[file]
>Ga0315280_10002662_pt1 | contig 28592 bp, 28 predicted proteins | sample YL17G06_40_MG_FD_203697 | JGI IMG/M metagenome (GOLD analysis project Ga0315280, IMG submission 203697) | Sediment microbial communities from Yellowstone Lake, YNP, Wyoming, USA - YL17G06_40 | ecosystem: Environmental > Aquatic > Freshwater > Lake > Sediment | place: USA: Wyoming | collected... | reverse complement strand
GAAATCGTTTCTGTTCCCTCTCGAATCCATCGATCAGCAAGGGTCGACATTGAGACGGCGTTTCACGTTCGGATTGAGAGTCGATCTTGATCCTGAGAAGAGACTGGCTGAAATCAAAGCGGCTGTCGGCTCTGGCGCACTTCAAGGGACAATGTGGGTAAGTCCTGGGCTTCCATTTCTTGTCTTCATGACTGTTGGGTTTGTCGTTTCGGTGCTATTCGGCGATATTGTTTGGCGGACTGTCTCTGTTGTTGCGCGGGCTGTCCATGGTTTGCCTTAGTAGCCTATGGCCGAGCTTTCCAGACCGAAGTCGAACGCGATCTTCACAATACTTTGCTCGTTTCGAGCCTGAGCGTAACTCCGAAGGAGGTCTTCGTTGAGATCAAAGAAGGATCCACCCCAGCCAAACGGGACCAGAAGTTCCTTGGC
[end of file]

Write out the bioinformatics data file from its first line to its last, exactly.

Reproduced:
>Ga0315280_10002662_pt1 | contig 28592 bp, 28 predicted proteins | sample YL17G06_40_MG_FD_203697 | JGI IMG/M metagenome (GOLD analysis project Ga0315280, IMG submission 203697) | Sediment microbial communities from Yellowstone Lake, YNP, Wyoming, USA - YL17G06_40 | ecosystem: Environmental > Aquatic > Freshwater > Lake > Sediment | place: USA: Wyoming | collected... | reverse complement strand
GAAATCGTTTCTGTTCCCTCTCGAATCCATCGATCAGCAAGGGTCGACATTGAGACGGCGTTTCACGTTCGGATTGAGAGTCGATCTTGATCCTGAGAAGAGACTGGCTGAAATCAAAGCGGCTGTCGGCTCTGGCGCACTTCAAGGGACAATGTGGGTAAGTCCTGGGCTTCCATTTCTTGTCTTCATGACTGTTGGGTTTGTCGTTTCGGTGCTATTCGGCGATATTGTTTGGCGGACTGTCTCTGTTGTTGCGCGGGCTGTCCATGGTTTGCCTTAGTAGCCTATGGCCGAGCTTTCCAGACCGAAGTCGAACGCGATCTTCACAATACTTTGCTCGTTTCGAGCCTGAGCGTAACTCCGAAGGAGGTCTTCGTTGAGATCAAAGAAGGATCCACCCCAGCCAAACGGGACCAGAAGTTCCTTGGC